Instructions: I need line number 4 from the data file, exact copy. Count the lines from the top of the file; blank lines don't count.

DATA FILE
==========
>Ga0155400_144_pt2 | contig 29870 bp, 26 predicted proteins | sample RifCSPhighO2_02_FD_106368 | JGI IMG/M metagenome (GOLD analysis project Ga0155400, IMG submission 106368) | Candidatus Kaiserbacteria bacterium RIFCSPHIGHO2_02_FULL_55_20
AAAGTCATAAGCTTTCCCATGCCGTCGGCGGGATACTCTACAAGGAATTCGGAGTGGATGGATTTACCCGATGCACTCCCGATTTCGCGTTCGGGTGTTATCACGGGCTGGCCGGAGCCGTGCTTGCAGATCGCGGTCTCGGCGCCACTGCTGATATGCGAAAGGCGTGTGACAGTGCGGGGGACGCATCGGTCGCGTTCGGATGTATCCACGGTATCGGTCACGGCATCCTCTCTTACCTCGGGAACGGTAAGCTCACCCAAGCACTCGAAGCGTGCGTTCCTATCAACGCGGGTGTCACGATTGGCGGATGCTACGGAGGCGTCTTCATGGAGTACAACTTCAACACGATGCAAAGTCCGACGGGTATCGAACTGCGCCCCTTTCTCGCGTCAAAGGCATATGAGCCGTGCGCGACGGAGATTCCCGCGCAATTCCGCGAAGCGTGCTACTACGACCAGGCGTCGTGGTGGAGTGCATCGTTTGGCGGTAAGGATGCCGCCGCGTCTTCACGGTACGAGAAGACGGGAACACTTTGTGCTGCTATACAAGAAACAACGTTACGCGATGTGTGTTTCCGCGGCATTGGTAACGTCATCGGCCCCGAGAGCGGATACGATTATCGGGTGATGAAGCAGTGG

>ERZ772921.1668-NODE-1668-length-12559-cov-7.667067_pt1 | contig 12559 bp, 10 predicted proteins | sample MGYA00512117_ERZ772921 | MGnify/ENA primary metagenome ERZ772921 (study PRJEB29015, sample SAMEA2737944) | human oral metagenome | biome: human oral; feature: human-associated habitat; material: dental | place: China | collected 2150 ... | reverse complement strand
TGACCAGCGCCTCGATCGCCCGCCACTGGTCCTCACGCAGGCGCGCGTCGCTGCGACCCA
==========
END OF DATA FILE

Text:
TGACCAGCGCCTCGATCGCCCGCCACTGGTCCTCACGCAGGCGCGCGTCGCTGCGACCCA